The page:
Less than a week after the government shutdown ended, North Carolina Gov. Pat McCrory traveled to the nation’s capital to give a talk to a group that championed the effort to tie government funding to defunding the health care law.
The Heritage Foundation, a conservative policy group, introduced McCrory as the kind of Republican reformer that Washington could emulate.
McCrory never addressed the controversial shutdown and host Becky Norton Dunlop, a Heritage vice president, didn’t bring it up.
Calling him called himself an “Eisenhower Republican,” McCrory preached the importance of long-term infrastructure investments. He said more emphasis should be put on vocational studies to help fuel the economy.
He also used the opportunity to explain his controversial decision not to expand Medicaid, a federal-state health insurance program for the poor, citing hundreds of millions of dollars in cost overruns from earlier government projections.
Some civil rights organizations, like the Advancement Project, criticized McCrory for speaking to the group that helped promote efforts that led to the shutdown.
Led by former South Carolina Republican Senator Jim DeMint, Heritage is the nation’s largest conservative think tank. The foundation and its lobbying arm played a large role rallying Republican lawmakers to support defunding Obamacare.
McCrory Spokesman Ryan Tronovitch said there was no connection with Heritage’s political work against Obamacare and the governor’s visit because McCrory was invited on Sept. 20, before the shutdown began, to speak about positive reforms in North Carolina during his first ten months.
“The governor wasn’t concerned about strategies that various organizations use,” Tronovitch said. “He hoped that the federal shutdown would end so that essential services weren’t put into jeopardy because of federal inaction.”
McCrory criticized the Obama administration over its suit against the Tar Heel state’s new voting law and said that North Carolina Attorney General Roy Cooper should not have publicly questioned the voting bill earlier this year.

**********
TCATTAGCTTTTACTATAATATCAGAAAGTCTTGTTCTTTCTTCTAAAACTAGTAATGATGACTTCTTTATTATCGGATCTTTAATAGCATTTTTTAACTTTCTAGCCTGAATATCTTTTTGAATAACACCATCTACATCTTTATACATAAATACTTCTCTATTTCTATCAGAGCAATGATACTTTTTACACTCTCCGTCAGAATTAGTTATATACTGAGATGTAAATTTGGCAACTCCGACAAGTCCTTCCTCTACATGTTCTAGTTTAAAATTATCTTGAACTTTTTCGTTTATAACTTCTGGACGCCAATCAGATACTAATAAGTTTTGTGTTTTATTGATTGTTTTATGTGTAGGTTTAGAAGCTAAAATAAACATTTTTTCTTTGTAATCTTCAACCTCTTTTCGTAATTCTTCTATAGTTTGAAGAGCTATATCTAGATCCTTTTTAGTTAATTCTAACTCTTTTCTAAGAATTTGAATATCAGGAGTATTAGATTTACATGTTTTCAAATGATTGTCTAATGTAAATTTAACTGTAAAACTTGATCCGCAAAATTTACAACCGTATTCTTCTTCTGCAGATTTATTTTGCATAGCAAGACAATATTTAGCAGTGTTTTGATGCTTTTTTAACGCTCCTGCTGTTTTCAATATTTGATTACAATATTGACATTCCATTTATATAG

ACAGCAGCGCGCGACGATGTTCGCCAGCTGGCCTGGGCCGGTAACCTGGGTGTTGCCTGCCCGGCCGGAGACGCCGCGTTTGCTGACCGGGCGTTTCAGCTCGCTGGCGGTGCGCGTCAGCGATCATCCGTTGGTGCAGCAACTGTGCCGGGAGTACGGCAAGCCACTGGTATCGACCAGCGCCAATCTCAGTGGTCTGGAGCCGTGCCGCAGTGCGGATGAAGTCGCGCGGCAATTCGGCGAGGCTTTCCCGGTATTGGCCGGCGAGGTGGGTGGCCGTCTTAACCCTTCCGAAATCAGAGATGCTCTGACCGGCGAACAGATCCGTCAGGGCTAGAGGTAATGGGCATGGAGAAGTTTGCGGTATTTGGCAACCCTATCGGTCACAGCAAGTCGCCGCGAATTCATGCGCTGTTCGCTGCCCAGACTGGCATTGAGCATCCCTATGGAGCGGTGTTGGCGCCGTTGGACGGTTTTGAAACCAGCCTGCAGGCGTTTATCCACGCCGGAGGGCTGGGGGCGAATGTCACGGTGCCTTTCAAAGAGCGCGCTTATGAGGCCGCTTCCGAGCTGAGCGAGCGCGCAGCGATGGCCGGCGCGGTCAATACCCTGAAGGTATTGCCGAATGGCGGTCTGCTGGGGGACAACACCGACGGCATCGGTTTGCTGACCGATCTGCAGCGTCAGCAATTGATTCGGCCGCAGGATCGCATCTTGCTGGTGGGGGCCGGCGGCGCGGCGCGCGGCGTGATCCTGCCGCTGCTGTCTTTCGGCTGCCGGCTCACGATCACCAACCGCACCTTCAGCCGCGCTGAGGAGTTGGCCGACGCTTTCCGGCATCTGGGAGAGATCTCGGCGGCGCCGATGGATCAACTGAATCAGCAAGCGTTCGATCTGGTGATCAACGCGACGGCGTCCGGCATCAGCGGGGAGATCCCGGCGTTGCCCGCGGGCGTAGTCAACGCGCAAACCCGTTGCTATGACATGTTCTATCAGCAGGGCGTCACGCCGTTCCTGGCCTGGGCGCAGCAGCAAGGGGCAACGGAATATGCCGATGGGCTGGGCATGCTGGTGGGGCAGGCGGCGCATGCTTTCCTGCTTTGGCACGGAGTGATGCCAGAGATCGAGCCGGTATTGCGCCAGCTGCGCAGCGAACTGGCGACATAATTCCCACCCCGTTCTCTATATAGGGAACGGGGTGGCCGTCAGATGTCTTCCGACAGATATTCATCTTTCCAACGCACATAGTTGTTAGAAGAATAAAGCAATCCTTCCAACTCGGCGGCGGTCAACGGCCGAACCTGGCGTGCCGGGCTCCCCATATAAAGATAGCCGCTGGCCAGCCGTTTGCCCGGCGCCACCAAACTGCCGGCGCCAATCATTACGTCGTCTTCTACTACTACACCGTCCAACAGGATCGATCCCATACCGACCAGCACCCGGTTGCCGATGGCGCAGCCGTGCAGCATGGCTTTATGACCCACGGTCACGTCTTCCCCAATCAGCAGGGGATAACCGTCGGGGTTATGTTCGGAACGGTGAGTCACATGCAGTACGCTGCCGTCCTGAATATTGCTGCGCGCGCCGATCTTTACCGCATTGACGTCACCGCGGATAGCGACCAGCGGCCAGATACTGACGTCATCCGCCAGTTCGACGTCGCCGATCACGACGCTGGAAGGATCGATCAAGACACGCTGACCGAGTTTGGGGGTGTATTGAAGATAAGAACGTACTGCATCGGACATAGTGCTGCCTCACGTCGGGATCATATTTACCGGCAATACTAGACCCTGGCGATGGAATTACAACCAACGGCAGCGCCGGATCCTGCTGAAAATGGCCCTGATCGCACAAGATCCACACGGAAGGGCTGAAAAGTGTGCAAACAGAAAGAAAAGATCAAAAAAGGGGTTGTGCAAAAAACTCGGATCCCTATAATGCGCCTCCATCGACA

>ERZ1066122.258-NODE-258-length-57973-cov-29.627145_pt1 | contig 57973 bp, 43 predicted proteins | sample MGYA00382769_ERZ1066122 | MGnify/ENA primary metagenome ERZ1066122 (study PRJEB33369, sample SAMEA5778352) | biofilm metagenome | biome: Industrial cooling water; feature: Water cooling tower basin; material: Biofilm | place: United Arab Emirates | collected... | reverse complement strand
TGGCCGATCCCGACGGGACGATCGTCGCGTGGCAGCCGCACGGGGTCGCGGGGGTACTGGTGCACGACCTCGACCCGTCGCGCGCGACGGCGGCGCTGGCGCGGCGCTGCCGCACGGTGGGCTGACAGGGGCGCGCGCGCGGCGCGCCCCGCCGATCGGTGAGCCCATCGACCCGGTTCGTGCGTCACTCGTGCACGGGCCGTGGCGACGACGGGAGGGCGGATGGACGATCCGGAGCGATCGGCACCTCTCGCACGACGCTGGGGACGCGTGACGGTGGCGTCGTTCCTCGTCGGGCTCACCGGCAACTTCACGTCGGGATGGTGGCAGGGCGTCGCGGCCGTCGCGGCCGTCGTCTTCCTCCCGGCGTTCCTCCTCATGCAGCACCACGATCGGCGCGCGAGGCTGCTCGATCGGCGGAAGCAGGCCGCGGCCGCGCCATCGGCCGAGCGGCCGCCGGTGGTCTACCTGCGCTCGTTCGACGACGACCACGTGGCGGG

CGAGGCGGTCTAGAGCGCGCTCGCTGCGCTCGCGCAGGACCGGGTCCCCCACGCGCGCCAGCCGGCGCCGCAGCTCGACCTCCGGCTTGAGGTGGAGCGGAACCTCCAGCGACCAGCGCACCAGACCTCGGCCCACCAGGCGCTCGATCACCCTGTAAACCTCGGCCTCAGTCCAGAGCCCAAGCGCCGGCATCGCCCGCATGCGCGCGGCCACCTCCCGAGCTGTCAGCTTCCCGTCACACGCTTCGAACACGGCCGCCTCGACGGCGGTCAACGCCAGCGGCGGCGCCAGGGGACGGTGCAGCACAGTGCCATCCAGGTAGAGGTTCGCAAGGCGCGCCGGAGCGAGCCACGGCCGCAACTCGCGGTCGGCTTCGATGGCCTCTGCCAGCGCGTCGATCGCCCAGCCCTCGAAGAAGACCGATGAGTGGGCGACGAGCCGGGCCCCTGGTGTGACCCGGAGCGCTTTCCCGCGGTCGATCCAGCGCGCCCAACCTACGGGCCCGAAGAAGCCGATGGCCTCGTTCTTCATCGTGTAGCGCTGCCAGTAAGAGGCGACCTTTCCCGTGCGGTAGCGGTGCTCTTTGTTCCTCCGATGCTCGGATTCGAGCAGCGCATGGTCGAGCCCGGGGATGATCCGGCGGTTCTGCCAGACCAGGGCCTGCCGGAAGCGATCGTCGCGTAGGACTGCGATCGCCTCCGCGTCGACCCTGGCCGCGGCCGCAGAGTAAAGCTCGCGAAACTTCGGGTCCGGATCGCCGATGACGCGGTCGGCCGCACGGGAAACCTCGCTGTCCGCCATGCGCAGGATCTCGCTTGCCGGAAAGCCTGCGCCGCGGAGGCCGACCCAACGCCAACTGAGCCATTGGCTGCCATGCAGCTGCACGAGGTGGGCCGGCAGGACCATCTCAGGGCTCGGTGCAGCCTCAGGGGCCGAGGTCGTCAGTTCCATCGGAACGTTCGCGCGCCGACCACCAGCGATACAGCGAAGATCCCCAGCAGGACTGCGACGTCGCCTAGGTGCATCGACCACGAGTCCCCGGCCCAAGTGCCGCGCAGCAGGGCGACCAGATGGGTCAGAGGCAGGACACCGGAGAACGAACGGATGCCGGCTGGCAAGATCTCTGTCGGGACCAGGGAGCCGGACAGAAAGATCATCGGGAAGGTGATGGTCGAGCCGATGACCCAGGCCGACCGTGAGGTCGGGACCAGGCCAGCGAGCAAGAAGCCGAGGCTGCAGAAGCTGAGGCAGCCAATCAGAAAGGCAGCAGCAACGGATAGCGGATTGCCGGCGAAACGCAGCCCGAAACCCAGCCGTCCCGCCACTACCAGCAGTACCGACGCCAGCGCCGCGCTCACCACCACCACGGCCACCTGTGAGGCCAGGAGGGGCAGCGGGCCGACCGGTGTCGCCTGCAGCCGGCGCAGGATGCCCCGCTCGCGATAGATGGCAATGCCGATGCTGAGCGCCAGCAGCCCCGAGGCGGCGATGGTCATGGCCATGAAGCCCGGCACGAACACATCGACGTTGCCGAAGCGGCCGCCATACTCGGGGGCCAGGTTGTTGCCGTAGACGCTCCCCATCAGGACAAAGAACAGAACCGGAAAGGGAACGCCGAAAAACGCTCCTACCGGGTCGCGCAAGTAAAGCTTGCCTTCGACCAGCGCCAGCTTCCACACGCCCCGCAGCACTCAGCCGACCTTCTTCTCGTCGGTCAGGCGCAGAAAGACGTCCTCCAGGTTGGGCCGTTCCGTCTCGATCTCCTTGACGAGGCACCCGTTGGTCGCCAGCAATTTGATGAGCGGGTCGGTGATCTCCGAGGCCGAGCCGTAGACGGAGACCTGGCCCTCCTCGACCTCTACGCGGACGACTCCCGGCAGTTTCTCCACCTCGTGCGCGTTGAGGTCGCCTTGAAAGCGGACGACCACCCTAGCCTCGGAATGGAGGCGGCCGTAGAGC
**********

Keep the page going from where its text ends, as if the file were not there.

The U.S. Justice Department is challenging a number of the law’s provisions. They include a requirement that voters show a valid, government-issued ID before casting a vote; elimination of a week of early voting and same-day registration during early voting; and restrictions on counting provisional ballots mistakenly cast in the right county, but in the wrong precinct.
More than 70 percent of African Americans who voted in 2008 and 2012 did so during the early voting period, according to the Justice Department.
U.S. Attorney General Eric Holder’s lawsuit is “political and without merit,” McCrory said, and blamed national and local media outlets for exaggerating the law’s changes. He said that many states require voters to present IDs before voting and some don’t have early voting at all. But Holder hasn’t filed a lawsuit against them, McCrory said.
“We require an ID to get a tattoo, to get Sudafed, to get food stamps, to get on an airplane,” McCrory said. “To get almost any government service in North Carolina, you have to have an ID.”
McCrory hired an outside attorney to represent the state instead of Cooper because the attorney general criticized the voter ID bill. Cooper, a Democrat who is expected to challenge McCrory for governor in the 2016 election, is also representing the state.
Correction: This post originally mis-characterized a statement of Gov. McCrory's on college education. He said that more emphasis should be placed on vocational education. It also gave the wrong date for when he was invited to speak and the wrong location for the speech. McCrory was invited Sept. 20 to speak at the Heritage Foundation.